September 16, 2021

Call Your Grandma!

Transient Orcas traveling near Lopez Island

Haleigh | M/V Sea Lion | September 16, 2021 | 2:00 pm


Family ties are incredibly important for many animals. Staying connected with your relatives is a way for information and culture to be passed down. For killer whales, older relatives act as a necessary resource for learning how to be an orca in the environment. Today, we witnessed the head matriarch of the T18 matriline, Esperanza, traveling with her youngest grandson, T19C Spouter. The two had split off from Esperanza’s daughter, T19 Nootka, and the oldest grandson, T19B Galliano.


We traveled alongside Esperanza and Spouter as they moved past the south side of Lopez Island. They made their way at a leisurely pace past the birds settled on the surface of the water. After a few minutes under the water on a deep dive, these whales surprised us by popping up on the opposite side of our boat! They were traveling at a much faster pace, now pointed diagonally towards the mouth of the Strait of Juan de Fuca. Off in the distance we noticed Nootka and Galliano also headed towards us. These whales seemed to be trying to meet up! We stuck around long enough to witness a breach and spy hop by our whales who seemed to be signalling their other family members to meet up. Understanding these deeper family ties helps us empathize with these sentient, family-driven creatures.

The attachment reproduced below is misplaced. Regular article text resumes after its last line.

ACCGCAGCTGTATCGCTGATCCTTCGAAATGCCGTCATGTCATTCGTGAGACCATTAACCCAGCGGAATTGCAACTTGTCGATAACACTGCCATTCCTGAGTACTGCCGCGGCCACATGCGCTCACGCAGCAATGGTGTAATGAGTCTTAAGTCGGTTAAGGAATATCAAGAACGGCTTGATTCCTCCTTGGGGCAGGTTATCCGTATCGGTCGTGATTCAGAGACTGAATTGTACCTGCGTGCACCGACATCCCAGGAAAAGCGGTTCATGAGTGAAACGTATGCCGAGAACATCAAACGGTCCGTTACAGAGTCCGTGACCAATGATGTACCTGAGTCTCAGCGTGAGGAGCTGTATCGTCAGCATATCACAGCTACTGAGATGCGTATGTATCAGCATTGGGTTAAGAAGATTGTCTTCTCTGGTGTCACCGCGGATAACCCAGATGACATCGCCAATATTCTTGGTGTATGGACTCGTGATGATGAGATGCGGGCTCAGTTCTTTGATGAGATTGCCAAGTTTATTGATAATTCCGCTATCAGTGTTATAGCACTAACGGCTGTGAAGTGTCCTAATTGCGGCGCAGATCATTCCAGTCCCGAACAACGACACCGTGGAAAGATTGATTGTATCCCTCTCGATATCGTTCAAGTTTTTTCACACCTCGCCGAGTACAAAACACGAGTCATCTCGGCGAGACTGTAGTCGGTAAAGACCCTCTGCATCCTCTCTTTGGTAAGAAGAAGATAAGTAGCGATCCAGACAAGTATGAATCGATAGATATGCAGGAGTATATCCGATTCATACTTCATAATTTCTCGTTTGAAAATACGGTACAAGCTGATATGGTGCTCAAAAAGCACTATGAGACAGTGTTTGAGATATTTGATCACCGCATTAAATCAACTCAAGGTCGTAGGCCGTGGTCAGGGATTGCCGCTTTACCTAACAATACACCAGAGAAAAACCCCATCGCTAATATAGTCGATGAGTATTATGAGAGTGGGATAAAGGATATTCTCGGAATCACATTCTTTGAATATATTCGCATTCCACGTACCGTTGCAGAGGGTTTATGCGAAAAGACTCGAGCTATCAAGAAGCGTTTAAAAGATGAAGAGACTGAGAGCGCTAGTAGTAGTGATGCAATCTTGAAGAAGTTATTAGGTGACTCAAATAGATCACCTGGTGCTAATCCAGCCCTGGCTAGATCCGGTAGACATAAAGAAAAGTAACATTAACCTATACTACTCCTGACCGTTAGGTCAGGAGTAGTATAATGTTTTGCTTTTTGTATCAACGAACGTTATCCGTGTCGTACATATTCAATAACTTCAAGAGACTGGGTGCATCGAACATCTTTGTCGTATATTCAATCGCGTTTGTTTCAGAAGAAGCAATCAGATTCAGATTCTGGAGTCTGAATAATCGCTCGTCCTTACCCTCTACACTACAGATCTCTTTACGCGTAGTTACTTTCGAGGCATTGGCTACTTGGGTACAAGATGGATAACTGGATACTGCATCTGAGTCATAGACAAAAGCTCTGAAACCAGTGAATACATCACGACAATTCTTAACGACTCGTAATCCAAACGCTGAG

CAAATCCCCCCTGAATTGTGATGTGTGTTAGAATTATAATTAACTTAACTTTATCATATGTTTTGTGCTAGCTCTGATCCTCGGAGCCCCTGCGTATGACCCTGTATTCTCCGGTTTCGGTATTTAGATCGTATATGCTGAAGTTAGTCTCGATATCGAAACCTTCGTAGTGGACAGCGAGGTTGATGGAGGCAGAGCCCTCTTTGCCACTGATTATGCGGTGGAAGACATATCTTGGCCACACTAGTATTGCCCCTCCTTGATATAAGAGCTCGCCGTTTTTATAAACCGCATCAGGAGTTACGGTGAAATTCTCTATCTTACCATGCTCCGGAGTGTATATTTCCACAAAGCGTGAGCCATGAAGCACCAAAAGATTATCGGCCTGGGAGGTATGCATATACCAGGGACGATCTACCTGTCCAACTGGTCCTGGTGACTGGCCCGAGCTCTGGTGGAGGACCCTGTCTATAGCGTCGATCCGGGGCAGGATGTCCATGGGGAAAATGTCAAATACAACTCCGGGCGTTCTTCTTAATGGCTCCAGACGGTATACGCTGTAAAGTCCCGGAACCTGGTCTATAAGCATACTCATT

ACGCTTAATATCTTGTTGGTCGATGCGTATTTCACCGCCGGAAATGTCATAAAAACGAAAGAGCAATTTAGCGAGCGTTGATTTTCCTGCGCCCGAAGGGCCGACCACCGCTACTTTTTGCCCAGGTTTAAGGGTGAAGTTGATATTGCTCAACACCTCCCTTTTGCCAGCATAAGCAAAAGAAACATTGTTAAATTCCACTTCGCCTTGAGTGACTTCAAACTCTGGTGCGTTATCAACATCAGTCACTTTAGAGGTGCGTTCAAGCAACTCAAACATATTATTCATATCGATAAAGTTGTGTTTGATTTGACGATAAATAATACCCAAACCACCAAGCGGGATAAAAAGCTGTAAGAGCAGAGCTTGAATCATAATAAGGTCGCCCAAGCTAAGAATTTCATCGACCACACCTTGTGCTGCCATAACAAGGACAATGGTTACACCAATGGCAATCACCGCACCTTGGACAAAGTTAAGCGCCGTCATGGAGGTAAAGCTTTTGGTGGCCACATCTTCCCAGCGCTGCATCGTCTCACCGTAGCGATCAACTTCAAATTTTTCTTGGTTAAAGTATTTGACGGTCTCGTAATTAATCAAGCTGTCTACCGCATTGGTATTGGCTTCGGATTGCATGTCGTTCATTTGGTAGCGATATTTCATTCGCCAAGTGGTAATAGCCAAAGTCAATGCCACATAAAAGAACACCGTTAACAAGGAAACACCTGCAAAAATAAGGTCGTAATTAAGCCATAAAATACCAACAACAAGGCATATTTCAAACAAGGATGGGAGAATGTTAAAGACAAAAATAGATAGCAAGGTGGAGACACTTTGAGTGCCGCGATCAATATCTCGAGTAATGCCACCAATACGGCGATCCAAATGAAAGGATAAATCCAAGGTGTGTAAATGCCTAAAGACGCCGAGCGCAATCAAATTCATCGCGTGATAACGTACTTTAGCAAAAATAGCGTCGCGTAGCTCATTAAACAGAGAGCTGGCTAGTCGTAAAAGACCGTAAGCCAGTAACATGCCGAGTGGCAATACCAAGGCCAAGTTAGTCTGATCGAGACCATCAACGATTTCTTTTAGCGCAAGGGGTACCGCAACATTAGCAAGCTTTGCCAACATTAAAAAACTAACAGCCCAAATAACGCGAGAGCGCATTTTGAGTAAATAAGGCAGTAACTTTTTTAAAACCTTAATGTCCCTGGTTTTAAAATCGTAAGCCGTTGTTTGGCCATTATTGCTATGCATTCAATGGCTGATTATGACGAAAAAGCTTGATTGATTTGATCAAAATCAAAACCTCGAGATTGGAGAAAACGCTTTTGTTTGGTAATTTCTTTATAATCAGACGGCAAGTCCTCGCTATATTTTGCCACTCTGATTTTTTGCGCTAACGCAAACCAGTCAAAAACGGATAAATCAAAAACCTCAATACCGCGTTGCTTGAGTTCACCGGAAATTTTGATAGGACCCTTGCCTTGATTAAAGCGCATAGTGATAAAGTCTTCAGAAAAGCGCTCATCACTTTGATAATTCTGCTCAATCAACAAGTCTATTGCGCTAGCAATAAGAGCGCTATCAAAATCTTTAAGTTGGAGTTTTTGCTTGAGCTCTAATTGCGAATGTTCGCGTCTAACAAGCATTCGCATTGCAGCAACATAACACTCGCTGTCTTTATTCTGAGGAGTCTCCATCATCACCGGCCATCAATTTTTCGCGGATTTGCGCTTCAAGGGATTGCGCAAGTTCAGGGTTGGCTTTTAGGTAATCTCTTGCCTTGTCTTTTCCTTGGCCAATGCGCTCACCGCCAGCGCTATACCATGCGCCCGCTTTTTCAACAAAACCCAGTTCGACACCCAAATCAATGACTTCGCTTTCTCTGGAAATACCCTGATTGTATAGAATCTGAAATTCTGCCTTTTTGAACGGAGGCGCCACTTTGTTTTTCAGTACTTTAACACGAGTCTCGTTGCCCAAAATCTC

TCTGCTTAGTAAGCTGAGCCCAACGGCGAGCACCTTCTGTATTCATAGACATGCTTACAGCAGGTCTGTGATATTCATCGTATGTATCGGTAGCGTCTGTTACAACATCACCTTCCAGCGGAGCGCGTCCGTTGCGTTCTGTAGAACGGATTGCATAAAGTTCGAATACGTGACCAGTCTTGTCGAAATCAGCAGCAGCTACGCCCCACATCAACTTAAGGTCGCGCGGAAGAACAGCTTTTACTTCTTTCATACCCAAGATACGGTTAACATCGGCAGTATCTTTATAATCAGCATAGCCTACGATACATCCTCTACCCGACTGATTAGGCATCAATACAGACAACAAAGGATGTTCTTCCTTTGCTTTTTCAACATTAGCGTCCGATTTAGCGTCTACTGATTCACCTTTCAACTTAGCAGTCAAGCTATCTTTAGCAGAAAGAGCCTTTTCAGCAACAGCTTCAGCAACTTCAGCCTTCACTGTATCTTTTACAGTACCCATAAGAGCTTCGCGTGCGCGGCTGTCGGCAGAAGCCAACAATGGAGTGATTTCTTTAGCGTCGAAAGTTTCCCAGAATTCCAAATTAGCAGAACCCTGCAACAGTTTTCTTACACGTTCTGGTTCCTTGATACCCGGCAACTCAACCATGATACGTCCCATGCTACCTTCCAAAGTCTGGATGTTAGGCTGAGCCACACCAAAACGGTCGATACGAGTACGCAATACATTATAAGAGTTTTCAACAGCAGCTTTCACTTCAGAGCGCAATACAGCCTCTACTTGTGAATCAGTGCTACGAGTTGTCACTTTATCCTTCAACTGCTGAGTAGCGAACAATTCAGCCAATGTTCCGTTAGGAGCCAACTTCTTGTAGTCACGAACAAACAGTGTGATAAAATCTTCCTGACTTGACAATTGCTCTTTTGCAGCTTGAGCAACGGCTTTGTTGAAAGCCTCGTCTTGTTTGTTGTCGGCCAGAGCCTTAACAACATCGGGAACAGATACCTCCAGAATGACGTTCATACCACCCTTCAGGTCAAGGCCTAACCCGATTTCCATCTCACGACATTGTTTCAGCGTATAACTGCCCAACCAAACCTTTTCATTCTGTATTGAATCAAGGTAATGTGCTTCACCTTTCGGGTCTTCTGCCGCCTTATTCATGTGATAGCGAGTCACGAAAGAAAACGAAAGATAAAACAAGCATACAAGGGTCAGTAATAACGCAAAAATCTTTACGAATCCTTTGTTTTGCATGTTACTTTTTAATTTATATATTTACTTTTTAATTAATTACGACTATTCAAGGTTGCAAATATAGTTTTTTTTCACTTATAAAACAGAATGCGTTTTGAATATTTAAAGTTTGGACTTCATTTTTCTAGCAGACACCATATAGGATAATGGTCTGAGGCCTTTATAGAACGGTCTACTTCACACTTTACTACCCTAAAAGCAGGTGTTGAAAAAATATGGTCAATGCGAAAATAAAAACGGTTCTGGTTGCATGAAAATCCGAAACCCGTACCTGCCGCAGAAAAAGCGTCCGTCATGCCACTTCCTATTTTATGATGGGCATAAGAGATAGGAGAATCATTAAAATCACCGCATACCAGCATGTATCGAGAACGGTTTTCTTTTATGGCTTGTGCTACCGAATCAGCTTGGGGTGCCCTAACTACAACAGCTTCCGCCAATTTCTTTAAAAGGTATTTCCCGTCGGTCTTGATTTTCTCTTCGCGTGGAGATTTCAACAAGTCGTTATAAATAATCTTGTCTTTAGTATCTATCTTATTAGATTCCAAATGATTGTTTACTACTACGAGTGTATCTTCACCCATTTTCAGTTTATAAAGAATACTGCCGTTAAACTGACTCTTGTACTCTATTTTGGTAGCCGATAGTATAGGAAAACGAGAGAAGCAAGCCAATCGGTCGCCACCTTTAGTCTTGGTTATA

Before making our way back into Friday Harbor, we stopped by Whale Rocks to check out some Steller’s Sea Lions and Harbor Seals hauled out on the shoreline. These pinnipeds were lazily drooped over the rocks to escape the frigid waters. As we continued up San Juan Channel, a Bald Eagle intensely stared us down with its fierce eyes. It was a wonderful day in the Salish Sea full of wildlife.